When Chris Wenzel passed away in 2018, his family had arranged to preserve his heavily decorated skin as a memento.
They kept the fragments at the tattoo shop he founded in Saskatoon, Electric Underground.
The shop went bankrupt last year and Round Table Management, the property company, seized what was inside the store – including the skin fragments.
An online fundraiser has been started in an attempt to get the shop’s contents back.
“It’s a reminder, it’s kind of comforting as well to have a part of him here still,” Wenzel’s niece Nicole Ballantyne said of the preserved skin.
“I know a few people in the family still refer to the tattoo preservation as Chris.”
Ballantyne, speaking over Zoom, told Global News the family was heartbroken to lose the tattoos.
Leanne Thompson-Hill, a family friend, said the goal of raising $35,000 includes the roughly $25,000 owed to the property management firm and an outstanding balance for Wenzel’s headstone.
She said any extra funds raised will be used to create a scholarship in Wenzel’s memory. She stressed any money donated will go to paying what is owed or, potentially, the scholarship. She said none will go to the family.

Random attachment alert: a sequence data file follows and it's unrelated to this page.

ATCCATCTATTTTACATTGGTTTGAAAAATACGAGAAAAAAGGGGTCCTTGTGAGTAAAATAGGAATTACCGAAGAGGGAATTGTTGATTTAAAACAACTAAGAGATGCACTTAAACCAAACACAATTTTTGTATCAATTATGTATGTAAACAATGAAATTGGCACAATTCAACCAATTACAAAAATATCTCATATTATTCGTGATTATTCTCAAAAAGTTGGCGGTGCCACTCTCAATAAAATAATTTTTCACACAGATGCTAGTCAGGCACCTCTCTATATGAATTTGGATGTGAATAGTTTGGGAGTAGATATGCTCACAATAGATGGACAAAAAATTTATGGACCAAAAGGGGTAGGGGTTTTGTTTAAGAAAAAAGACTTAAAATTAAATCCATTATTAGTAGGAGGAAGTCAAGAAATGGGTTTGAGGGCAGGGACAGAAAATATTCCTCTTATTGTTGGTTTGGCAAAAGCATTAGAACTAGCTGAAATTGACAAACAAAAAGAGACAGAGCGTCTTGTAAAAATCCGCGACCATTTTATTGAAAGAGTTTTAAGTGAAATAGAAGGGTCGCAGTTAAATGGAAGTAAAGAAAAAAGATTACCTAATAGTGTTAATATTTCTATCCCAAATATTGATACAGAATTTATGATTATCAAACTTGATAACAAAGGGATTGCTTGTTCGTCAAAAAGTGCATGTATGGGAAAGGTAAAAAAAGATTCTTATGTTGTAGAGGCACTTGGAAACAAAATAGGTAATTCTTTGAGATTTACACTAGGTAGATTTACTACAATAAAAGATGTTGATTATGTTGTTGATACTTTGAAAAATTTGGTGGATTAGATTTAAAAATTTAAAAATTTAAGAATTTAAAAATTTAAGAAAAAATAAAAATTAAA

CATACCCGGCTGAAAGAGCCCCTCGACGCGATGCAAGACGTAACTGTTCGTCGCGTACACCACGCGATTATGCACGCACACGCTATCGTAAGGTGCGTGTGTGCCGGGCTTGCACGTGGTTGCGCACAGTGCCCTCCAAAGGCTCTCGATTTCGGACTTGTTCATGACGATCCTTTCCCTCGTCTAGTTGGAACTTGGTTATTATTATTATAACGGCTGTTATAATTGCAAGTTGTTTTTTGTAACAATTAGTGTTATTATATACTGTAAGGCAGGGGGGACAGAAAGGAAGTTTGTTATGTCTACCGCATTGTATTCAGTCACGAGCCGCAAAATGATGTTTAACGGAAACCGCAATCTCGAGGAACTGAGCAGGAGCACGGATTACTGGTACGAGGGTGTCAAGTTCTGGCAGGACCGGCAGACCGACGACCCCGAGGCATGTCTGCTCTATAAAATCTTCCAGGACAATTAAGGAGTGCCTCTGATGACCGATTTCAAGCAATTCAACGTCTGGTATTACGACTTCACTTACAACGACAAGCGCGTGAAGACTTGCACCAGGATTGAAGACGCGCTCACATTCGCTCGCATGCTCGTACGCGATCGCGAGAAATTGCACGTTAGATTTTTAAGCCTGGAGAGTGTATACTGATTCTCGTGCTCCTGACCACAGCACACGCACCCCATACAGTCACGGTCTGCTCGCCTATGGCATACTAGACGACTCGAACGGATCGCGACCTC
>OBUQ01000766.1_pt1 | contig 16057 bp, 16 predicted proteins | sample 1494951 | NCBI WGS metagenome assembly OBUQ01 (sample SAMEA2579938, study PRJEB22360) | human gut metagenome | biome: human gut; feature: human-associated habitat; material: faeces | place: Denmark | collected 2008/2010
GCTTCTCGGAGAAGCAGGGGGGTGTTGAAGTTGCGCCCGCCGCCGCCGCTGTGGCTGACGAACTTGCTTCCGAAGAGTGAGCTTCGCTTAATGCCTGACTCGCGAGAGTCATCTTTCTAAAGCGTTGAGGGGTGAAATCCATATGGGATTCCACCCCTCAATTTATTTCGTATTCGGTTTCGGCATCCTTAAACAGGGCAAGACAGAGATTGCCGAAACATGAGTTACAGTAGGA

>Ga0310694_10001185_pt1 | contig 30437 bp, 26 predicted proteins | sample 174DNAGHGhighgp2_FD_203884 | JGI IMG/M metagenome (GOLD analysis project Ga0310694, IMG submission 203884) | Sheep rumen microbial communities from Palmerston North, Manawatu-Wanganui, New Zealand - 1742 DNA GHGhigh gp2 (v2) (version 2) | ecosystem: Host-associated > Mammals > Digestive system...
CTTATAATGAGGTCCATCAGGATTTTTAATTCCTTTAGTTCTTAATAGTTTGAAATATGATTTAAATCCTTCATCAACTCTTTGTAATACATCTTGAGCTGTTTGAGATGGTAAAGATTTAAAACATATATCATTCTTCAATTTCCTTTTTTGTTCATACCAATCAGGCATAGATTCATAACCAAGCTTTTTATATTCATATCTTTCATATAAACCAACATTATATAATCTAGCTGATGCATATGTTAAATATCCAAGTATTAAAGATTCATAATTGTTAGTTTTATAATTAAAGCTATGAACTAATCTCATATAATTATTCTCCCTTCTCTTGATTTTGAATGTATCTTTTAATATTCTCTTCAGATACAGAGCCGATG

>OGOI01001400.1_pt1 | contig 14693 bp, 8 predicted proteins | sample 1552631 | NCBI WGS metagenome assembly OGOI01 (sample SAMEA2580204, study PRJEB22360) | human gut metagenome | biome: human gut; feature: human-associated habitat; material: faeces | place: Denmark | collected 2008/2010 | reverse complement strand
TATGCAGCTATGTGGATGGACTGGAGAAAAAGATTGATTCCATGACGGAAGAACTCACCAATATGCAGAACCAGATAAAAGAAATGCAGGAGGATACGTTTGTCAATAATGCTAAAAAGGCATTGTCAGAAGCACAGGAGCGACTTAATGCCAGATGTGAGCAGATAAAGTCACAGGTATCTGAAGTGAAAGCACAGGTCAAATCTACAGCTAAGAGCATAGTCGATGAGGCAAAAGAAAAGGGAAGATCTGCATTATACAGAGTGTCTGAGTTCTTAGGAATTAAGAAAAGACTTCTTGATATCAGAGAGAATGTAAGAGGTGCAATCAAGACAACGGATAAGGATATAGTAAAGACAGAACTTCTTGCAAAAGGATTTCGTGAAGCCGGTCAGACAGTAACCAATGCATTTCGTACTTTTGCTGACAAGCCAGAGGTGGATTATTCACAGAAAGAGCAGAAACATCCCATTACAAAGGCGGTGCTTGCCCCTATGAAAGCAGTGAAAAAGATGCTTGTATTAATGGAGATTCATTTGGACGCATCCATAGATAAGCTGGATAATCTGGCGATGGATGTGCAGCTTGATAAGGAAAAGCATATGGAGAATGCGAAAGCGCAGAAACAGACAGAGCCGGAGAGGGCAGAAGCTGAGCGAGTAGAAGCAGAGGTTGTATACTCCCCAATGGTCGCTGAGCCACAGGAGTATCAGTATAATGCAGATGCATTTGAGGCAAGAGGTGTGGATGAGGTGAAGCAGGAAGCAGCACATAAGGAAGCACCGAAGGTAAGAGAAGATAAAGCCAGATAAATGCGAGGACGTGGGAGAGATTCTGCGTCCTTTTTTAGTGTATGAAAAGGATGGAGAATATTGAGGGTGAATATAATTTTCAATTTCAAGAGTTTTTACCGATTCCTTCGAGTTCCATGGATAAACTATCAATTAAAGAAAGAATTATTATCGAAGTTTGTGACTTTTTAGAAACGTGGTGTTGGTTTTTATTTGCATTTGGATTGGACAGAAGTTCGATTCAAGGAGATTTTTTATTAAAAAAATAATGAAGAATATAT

Thompson-Hill said she has communicated with Round Table Management on behalf of the Wenzel family and said the firm had only discussed returning all the property, not components of it.
“He’s our friend. We want him back,” she said, in a phone interview.
A lawyer who works in bankruptcy said the firm’s seizure of property is common practice and legal – even if skin is involved.
“It’s called a distress for rent,” Grant Richards said.
“So the landlord walks in, seizes everything that belongs to his tenant, and sells it,” to make back the money owed them, Richards explained, speaking over Zoom.
In a follow-up email, he said provincial legislation prohibits the sale of human tissue but that the governing Act excludes skin.
In an emailed statement, Round Table Management chief operating officer Rick Court said the firm had been sensitive to the family and the tragedy they faced when losing their dad and husband and when facing a pandemic.
With regards to Thompson-Hill, Court wrote they “don’t know who this person is and legally we can only deal with the original owner.”
Ballantyne confirmed Thompson-Hill’s efforts are supported by the family. At the time of publication, the GoFundMe had collected just shy of $3,000.